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(excerpts from pages 100-107 of Why God Won’t Go Away, Brain Science and the Biology of Belief, by Andrew Newberg, M.D. and Eugene D’Aquili, M.D., PhD., 2001; Ballantine Publishing Group. Dr. Newberg refers much to the work of Evelyn Underhill)

Mysticism Defined

Mysticism: The Nature and Development of Spiritual Consciousness,  link to Amazon.com

In her book Mysticism, a preeminent study of mystical spirituality, author Evelyn Underhill calls the term mysticism “One of the most abused words in the English language.

“It has been used in different and often mutually exclusive senses by religion, poetry and philosophy,” she says, “has been claimed as an excuse for every kind of occultism, for dilute transcendentalism, vapid symbolism, religious or aesthetic sentimentality, and bad metaphysics. On the other hand, it has been freely employed as a term of contempt by those who have criticized these things.”

In modern usage, “mysticism,” like its linguistic cousin “myth,” is often used pejoratively to dismiss sloppy or superstitious thinking. The New World Dictionary, in fact, defines the word as “vague, obscure, or confused thinking or belief.” But for Underhill, there is nothing vague or confused in mystical thought. Mysticism, she says, “is not an opinion: It is not a philosophy. It has nothing in common with the pursuit of occult knowledge. . . . It is the name of that organic process which involves the perfect consummation of the Love of God: the achievement here and now of the immortal heritage of man. Or, if you like it better—for this means exactly the same thing—it is the art of establishing his conscious relation with the Absolute.”

Underhill’s definition is supported by the words of the mystics themselves. According to the fourteenth-century German mystic John Tauler, for example, the mystic’s soul becomes “sunk and lost in the Abyss of the Deity, and loses the consciousness of all creature distinctions. All things are gathered together in one with the divine sweetness, and the man’s being is so penetrated with the divine substance that he loses himself therein, as a drop of water is lost in a cask of strong wine.” [quoted by Underhill]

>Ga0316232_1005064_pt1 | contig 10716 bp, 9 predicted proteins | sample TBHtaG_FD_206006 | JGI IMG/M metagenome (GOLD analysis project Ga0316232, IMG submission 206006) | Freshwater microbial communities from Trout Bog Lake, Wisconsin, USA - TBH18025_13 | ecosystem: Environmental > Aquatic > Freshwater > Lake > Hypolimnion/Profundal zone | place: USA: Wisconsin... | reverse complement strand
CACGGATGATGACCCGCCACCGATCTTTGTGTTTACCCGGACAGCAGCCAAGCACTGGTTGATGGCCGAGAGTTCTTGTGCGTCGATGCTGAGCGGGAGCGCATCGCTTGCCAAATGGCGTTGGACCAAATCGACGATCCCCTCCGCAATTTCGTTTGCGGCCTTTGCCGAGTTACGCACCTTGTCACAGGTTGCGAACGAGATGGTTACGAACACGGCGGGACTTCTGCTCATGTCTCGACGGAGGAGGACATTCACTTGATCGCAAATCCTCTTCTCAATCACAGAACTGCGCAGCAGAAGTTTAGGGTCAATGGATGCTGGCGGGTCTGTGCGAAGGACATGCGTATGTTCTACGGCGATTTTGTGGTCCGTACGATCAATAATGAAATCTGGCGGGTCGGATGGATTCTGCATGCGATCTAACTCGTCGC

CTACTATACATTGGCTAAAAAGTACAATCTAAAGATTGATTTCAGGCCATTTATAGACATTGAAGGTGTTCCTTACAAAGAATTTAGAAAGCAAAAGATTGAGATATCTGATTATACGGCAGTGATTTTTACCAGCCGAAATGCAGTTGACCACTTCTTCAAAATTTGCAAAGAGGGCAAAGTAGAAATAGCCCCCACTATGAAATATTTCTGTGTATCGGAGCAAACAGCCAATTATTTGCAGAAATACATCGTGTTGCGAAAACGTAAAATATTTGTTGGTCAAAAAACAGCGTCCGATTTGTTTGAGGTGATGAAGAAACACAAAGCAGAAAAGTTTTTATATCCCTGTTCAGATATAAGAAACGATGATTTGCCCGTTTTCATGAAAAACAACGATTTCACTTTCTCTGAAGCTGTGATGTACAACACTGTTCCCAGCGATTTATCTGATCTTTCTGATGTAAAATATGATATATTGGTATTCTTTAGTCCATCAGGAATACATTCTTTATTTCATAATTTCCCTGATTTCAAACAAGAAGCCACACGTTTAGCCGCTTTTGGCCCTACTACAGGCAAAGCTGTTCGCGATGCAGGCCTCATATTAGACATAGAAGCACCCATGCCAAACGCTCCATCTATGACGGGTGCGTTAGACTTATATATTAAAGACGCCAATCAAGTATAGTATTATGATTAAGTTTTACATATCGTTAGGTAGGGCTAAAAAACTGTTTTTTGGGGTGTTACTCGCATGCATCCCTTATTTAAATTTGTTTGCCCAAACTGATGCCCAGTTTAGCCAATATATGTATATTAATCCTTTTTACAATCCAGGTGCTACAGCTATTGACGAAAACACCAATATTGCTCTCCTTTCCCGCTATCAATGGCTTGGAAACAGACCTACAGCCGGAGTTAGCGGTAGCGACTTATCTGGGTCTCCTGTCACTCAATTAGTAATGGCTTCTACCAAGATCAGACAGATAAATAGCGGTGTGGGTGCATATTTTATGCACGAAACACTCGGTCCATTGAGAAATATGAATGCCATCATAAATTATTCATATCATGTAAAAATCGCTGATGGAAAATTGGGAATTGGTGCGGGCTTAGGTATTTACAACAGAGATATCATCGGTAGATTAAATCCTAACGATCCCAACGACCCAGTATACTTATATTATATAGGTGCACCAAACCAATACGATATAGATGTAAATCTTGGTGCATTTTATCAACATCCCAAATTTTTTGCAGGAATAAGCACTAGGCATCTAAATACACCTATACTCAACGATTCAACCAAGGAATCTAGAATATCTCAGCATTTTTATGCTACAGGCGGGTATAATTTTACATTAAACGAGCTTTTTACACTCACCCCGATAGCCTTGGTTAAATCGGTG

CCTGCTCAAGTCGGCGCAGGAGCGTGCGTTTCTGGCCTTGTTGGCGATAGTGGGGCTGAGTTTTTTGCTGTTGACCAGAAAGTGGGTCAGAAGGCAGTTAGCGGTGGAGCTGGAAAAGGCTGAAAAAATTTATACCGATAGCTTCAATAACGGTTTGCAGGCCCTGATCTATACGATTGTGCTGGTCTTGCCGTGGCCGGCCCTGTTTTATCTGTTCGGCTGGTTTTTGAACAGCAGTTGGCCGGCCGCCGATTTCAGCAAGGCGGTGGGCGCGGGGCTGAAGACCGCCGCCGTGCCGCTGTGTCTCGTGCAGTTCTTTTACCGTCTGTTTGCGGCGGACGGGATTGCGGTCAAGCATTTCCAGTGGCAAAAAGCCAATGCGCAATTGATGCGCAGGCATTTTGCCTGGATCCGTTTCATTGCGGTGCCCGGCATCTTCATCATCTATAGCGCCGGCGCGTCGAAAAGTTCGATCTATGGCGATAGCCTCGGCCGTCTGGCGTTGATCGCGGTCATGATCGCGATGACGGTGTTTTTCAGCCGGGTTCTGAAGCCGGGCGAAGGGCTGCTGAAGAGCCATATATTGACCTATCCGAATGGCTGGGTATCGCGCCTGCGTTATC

Mystical experience, in other words, is not about magic, or mind-reading, or the conjuring of visions or spirits; it is nothing more or less than an uplifting sense of genuine spiritual union with something larger than the self. This definition is consistently endorsed by the accounts of mystics throughout time, and in all religious traditions. Those same accounts also suggest that mystical experience is a distinct and cohesively patterned phenomenon.

. . . .

At the heart of all the mystic’s descriptions . . . is the compelling conviction that they have risen above material existence, and have spiritually united with the absolute. The primordial longing for this absolute union, and the transcendent experiences to which it might lead, are the common threads that run through the mystical traditions of East and West, of ancient centuries, and of the present. And while the mystics of different times and traditions have used many techniques to attain this lofty union, . . . the mystical states they describe sound very much the same.

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. . . the attainment of spiritual union through detachment from the self . . . is rooted in something deeper and more primal than theology or scriptural revelation. . . . those mechanics are wired into the human brain, and are set in motion by nothing more tangible than the mind willing itself toward God.